The Week America’s Economy Almost Died

The terrific National Public Radio / Public Radio International team that brought you May’s fantastic story on the subprime meltdown, The Giant [Global] Pool of Money, have prepared a new show on the ongoing credit crisis to air this weekend on PRI’s This American Life.

It will be available for streaming or downloading shortly afterward, but in the meantime, they have produced a cut-down version of the story for NPR’s All Things Considered, which you can listen to now.

It’s just as gripping as the original. I can’t wait for the full-length version!

Listen to the short version here on NPR’s Planet Money site:

“The Week America’s Economy Almost Died”
All Things Considered
September 26, 2008

Skeptics Caucus! Congressman Brad Sherman!

So there I was, reading random news reports about the horrible bailout bill, and thinking bitter thoughts about our ‘representatives’ in Congress, apparently heedless of the calls and faxes that have been running anywhere from 100-to-1 to 300-to-1 against (“They’re running 50% ‘No’, and 50% ‘Hell No!'”, as Rep. Paul Kanjorski (D-PA) put it).

And then, in a piece dated today on how perhaps the votes aren’t there for passage after all, I see the name of my actual Congressman:

[Sen. Dennis] Kucinich [D-OH] attended a meeting of the “Skeptics Caucus,” organized by Rep. Brad Sherman (D-CA) and consisting of House Democrats skeptical of the bailout effort. The meeting’s speakers included economic professor James Galbraith of the University of Texas and former FDIC chairman William Isaac. Sherman called the legislation a Bush administration “power grab” and a handout to Wall Street. “This is greatest shift of power to the imperial presidency and the greatest shift of wealth to a still wealthy Wall Street that anyone could imagine,” Sherman said.

“None of this has been subject to a critical analysis,” charged Rep. Kucinich. “We haven’t had access to the books to the people who are claiming they are going broke.”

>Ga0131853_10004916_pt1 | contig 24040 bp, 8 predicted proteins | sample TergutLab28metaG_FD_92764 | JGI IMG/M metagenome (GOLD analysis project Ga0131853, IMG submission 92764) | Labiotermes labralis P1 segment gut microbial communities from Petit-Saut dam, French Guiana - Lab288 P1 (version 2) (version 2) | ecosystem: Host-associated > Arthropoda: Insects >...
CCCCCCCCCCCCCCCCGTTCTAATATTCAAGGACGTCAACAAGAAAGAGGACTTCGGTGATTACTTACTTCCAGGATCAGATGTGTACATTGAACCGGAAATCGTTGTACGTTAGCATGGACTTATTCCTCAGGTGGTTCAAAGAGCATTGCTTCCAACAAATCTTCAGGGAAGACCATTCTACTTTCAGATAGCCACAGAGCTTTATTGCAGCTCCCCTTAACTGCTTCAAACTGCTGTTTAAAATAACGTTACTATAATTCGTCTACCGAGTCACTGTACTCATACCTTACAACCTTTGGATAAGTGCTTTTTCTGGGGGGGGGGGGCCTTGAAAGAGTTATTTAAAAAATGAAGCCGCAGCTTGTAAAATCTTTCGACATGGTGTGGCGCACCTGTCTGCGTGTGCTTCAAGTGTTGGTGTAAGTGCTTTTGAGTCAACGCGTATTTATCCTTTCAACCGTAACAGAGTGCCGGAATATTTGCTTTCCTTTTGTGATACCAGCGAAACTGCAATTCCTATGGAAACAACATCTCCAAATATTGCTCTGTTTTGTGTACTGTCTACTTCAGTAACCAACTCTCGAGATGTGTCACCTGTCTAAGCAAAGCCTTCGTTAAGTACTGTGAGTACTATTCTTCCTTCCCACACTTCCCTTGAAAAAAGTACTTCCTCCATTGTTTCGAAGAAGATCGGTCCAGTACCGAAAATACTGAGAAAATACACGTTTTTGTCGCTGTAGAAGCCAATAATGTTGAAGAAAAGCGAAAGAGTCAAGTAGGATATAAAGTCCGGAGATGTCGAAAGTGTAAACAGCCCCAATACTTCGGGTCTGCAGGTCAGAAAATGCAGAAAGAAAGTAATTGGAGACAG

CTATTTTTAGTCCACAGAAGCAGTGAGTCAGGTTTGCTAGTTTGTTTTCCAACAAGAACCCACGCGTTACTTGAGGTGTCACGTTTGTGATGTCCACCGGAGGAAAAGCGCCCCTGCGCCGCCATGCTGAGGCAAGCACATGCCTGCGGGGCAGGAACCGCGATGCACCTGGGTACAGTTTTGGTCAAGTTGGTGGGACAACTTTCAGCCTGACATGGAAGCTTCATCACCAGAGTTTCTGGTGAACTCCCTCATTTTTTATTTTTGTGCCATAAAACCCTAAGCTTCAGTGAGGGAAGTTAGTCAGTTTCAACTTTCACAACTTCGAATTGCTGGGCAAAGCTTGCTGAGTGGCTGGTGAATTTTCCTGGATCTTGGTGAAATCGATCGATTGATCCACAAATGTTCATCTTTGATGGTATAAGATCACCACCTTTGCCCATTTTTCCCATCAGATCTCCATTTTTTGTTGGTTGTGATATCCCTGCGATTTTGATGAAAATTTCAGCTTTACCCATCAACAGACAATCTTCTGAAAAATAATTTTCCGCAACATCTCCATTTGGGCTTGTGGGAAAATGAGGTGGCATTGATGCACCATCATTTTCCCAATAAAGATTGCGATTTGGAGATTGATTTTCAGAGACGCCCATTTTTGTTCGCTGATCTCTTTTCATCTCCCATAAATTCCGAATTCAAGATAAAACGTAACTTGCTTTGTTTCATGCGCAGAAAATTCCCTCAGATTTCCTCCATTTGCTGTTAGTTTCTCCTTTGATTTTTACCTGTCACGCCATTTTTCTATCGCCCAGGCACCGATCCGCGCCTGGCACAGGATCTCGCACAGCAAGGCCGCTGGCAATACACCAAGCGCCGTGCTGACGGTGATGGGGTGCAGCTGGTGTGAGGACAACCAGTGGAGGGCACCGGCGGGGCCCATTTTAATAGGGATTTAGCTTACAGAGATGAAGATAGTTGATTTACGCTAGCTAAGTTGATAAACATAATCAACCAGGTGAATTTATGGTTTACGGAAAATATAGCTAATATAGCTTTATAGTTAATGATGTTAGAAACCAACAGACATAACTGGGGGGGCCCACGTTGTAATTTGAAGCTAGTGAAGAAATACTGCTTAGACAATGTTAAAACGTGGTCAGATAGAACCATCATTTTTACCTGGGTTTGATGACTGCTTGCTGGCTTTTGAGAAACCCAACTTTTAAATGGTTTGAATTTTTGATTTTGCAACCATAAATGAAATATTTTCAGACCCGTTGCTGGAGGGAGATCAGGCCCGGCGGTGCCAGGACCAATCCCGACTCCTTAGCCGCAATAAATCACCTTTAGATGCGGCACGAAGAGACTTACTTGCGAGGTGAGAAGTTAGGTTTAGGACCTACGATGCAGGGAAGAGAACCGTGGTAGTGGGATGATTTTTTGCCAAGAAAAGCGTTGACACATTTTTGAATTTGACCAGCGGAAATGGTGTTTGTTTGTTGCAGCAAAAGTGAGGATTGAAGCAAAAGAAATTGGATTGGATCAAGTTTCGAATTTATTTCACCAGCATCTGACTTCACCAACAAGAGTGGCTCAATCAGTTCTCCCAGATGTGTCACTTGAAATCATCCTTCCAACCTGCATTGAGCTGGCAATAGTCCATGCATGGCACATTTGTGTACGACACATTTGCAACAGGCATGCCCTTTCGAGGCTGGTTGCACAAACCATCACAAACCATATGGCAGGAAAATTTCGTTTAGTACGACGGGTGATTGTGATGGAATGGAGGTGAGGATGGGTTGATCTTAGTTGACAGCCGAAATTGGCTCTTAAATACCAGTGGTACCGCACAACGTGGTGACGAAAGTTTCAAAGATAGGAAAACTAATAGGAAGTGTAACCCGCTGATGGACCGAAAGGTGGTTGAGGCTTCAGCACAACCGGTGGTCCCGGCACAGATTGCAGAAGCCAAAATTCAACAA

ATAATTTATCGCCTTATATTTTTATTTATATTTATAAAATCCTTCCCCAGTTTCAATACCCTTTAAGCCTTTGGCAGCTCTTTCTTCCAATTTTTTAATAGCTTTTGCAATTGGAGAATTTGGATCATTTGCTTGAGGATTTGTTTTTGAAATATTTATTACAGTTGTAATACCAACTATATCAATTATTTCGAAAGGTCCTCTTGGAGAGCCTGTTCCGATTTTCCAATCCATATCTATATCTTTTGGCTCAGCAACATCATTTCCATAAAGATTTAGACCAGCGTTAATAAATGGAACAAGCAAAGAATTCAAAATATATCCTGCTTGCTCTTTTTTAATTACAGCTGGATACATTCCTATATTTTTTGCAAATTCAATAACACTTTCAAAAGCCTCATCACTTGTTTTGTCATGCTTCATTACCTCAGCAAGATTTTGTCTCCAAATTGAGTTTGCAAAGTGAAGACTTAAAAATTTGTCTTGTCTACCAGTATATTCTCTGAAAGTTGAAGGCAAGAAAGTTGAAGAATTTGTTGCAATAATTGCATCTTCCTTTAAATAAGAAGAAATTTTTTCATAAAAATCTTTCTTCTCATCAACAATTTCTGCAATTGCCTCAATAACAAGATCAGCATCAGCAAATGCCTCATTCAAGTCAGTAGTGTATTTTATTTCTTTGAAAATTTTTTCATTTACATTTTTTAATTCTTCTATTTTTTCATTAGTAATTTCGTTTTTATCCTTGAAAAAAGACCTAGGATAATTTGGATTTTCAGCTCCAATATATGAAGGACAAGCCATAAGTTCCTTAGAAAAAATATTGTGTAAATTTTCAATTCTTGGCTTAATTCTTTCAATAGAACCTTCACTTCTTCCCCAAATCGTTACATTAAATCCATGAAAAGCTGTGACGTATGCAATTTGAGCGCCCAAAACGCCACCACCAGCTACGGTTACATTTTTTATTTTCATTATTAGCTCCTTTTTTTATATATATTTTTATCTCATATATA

“They rushed this Congress into the Iraq resolution and look what happened,” he added, comparing the rushed tone behind the bailout effort with the push to invade Iraq, “Catastrophe for this nation as well as for the people of Iraq.”

Yes, finally! Go, House! Represent!

Read the full article on The Raw Story:
“Kucinich says bailout doesn’t have the votes”
September 28, 2008

Google Publicly Backs Gay Marriage

What a good company! Makes our family want to buy more of their stock, or do a search, or something:

…while there are many objections to this proposition [banning gay marriage] — further government encroachment on personal lives, ambiguously written text — it is the chilling and discriminatory effect of the proposition on many of our employees that brings Google to publicly oppose Proposition 8. While we respect the strongly-held beliefs that people have on both sides of this argument, we see this fundamentally as an issue of equality. We hope that California voters will vote no on Proposition 8 — we should not eliminate anyone’s fundamental rights, whatever their sexuality, to marry the person they love.

Read the full Google announcement:
“Our position on California’s No on 8 campaign”
September 26, 2008

Mortgages are less than half the problem

From a Weiss Research white paper on the financial crisis:

Although it is true that the current debt crisis in America originated in the mortgage market, it is not accurate to say that the root of the crisis is strictly in this one sector. Rather, the debt crisis has multiple and varied roots, with excessive risk-taking in credit cards, auto loans and virtually every other form of private-sector debt.